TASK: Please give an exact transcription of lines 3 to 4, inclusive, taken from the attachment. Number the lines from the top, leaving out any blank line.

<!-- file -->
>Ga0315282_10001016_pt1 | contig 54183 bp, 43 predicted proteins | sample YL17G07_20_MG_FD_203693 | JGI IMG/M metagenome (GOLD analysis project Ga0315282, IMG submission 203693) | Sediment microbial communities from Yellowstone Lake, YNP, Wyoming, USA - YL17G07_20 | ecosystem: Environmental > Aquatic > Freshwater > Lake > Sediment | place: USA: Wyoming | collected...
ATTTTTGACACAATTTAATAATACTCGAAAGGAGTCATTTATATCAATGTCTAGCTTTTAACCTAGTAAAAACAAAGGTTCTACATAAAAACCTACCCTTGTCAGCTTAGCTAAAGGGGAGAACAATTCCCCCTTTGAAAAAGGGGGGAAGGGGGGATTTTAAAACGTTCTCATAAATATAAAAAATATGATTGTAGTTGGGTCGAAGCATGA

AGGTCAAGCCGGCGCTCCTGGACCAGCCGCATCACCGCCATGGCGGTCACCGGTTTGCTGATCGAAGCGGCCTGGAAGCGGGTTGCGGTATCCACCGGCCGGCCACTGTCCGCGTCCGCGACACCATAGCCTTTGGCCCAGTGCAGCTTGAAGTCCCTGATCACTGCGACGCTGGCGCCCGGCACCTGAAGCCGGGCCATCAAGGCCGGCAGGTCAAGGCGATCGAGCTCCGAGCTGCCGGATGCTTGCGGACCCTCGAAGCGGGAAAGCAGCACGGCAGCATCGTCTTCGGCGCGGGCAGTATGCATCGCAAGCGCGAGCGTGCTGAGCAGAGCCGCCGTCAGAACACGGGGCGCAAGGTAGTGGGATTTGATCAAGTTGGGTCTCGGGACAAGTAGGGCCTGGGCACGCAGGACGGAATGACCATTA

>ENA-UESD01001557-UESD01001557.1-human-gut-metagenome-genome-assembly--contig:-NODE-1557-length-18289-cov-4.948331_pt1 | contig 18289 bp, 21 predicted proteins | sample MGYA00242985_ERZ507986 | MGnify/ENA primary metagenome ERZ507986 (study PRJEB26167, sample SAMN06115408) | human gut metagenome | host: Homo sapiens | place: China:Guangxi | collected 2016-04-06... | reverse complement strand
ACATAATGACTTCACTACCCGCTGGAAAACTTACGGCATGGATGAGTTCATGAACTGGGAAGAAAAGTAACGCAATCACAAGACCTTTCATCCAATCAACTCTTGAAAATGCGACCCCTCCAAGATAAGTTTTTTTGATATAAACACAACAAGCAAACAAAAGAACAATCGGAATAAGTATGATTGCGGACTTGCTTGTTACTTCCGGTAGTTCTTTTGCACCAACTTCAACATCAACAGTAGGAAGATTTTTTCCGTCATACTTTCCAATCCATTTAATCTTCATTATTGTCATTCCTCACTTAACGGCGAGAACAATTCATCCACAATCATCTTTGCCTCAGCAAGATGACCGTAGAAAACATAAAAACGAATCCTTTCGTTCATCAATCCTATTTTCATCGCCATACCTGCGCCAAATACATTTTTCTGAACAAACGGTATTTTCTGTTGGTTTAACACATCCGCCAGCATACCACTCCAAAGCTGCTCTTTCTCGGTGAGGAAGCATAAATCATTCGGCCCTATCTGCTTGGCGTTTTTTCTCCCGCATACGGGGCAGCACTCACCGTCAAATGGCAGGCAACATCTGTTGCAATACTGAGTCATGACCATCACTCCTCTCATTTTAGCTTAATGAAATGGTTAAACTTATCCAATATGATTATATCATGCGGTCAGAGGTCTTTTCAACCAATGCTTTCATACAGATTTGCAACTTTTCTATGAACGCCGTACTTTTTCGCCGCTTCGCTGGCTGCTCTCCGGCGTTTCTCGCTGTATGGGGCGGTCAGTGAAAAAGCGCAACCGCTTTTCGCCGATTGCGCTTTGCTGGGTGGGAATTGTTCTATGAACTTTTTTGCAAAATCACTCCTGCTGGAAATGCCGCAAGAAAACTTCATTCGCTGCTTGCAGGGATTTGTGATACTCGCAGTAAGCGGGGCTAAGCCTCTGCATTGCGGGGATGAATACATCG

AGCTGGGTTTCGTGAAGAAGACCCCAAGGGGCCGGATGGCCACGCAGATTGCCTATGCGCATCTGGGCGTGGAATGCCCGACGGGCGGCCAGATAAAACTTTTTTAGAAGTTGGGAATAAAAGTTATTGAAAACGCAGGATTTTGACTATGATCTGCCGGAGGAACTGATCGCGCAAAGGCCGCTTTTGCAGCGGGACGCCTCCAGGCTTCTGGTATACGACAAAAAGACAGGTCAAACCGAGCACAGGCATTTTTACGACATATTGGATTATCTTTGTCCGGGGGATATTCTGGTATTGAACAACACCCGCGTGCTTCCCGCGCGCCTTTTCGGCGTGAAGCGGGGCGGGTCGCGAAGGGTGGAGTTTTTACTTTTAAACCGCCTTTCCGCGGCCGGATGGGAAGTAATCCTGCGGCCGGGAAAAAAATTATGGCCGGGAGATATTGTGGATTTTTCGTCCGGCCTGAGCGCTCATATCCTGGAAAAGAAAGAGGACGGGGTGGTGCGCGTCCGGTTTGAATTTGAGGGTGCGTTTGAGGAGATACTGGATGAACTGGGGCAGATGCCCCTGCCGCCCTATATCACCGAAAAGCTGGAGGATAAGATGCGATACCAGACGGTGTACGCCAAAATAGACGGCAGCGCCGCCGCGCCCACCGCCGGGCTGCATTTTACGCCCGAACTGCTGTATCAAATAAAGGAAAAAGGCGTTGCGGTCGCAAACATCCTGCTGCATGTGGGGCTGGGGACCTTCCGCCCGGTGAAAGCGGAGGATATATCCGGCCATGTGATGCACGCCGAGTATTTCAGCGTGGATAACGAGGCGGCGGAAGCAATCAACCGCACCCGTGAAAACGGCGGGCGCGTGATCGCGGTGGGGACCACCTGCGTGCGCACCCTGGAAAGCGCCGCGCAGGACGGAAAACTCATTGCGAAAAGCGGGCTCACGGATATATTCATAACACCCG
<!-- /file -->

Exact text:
AGGTCAAGCCGGCGCTCCTGGACCAGCCGCATCACCGCCATGGCGGTCACCGGTTTGCTGATCGAAGCGGCCTGGAAGCGGGTTGCGGTATCCACCGGCCGGCCACTGTCCGCGTCCGCGACACCATAGCCTTTGGCCCAGTGCAGCTTGAAGTCCCTGATCACTGCGACGCTGGCGCCCGGCACCTGAAGCCGGGCCATCAAGGCCGGCAGGTCAAGGCGATCGAGCTCCGAGCTGCCGGATGCTTGCGGACCCTCGAAGCGGGAAAGCAGCACGGCAGCATCGTCTTCGGCGCGGGCAGTATGCATCGCAAGCGCGAGCGTGCTGAGCAGAGCCGCCGTCAGAACACGGGGCGCAAGGTAGTGGGATTTGATCAAGTTGGGTCTCGGGACAAGTAGGGCCTGGGCACGCAGGACGGAATGACCATTA

>ENA-UESD01001557-UESD01001557.1-human-gut-metagenome-genome-assembly--contig:-NODE-1557-length-18289-cov-4.948331_pt1 | contig 18289 bp, 21 predicted proteins | sample MGYA00242985_ERZ507986 | MGnify/ENA primary metagenome ERZ507986 (study PRJEB26167, sample SAMN06115408) | human gut metagenome | host: Homo sapiens | place: China:Guangxi | collected 2016-04-06... | reverse complement strand